Beniamin Szwarc

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This is my father, Beniamin Szwarc, walking on the street in Lodz in 1930. I do not know who took this picture. It survived the war due to a fortunate accident: before the war, my mother had mailed it to her sister, Ruth, who lived in the USA.

My father completed three or four classes of elementary school. When he was nine or ten years old his parents sent him off to learn to be a shoemaker. But after two to four days Father came home and said he would not go back there. He said one could learn to repair shoes in just a few days, and this was not for him. Then they tried to make him into a tailor but that didn’t work out either. Finally, he discovered electro-technology. He studied it as someone’s apprentice. This is how people learned their trades in those days.

As far back as I can remember, my father was always working as an electrician. This was quite an exclusive profession in those days, when electric light was only being developed. When someone’s lighting broke down, they would call my father and he would repair it. His entire workshop fit into a single briefcase – inside it, he had an inductor, a few screwdrivers, and some other small things. My father went to work in the same clothes he wore all day long.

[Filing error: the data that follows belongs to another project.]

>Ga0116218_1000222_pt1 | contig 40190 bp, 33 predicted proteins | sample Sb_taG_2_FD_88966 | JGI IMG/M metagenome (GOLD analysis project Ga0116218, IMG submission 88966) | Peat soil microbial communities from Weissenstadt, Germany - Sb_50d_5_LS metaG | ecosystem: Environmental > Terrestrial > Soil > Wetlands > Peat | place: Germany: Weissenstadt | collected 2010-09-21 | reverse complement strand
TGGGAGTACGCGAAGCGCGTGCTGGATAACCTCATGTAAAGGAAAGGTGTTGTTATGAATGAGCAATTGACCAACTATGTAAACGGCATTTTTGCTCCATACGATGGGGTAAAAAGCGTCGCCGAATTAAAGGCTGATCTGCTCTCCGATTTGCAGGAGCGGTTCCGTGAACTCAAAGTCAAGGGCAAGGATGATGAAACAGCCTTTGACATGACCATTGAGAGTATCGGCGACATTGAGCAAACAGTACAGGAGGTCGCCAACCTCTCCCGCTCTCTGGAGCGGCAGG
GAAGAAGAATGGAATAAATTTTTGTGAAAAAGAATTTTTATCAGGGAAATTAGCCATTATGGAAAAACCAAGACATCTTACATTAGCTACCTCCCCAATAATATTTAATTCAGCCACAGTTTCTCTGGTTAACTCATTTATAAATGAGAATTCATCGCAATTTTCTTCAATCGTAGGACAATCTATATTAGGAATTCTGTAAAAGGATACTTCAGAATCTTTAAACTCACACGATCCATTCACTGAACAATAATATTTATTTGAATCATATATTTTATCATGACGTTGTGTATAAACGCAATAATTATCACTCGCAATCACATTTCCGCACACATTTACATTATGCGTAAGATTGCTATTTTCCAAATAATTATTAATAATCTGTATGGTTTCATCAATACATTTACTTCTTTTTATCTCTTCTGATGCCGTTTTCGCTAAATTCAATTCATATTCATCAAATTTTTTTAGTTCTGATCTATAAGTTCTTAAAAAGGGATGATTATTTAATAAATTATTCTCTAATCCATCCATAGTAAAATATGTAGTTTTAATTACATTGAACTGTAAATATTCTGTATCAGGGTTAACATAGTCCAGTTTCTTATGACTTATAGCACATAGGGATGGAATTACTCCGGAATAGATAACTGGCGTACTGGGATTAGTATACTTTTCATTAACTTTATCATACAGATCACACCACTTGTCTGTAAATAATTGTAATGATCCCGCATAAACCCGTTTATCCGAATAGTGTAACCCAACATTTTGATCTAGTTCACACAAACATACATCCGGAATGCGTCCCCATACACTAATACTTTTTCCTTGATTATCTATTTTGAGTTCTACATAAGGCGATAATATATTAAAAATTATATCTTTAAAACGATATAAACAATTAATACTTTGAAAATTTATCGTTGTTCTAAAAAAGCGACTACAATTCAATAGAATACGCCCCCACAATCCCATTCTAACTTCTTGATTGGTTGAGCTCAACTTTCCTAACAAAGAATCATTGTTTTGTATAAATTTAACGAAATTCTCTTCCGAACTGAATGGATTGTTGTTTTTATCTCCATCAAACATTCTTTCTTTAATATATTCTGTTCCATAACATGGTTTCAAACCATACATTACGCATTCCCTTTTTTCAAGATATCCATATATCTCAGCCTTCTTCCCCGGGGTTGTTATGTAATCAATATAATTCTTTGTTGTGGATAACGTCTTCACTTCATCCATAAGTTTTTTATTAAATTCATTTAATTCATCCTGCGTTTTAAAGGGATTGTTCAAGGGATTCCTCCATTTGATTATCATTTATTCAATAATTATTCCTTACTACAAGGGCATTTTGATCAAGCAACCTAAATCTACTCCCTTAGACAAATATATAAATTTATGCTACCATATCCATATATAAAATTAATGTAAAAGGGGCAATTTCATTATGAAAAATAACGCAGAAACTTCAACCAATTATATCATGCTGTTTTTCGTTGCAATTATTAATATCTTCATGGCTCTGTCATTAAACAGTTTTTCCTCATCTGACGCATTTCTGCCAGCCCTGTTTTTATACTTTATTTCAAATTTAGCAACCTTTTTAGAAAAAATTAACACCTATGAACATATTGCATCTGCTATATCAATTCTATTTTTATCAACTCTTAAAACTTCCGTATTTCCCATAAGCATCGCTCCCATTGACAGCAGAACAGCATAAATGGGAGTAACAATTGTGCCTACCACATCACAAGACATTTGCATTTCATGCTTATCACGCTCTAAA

He didn’t make much money, we were quite poor. He would be gone all day, but he always came home for lunch at 2pm. We would all sit at the table, each person at their own place at the table and we would all have lunch together.

Papa did not serve in the military. In order to avoid being recruited into the Russian army, he had cut off two of his toes. [Editor’s note: men recruited into the tsarist army would spend 25 years in service – hence common cases of self-mutilation, a method of avoiding military service.] This was not a serious disability, he could walk normally, and you didn’t see it when he was walking. Quite simply, I knew about this because I saw it many times, and generally, it was a well known fact in the family.

My father did some reading, but he was more interested in the press. He read some Jewish paper, I think it was in Yiddish. I know for sure that my parents both knew Yiddish, but they spoke Polish with each other. I remember also that they spoke Polish with their siblings. Papa had leftist sympathies, but he didn't have any strong political commitments either. I know that he was a sort of militant atheist, and my mother didn't like this at all.

Interview details

Interviewee: Halina Najduchowska
Warsaw, Poland


Beniamin Szwarc
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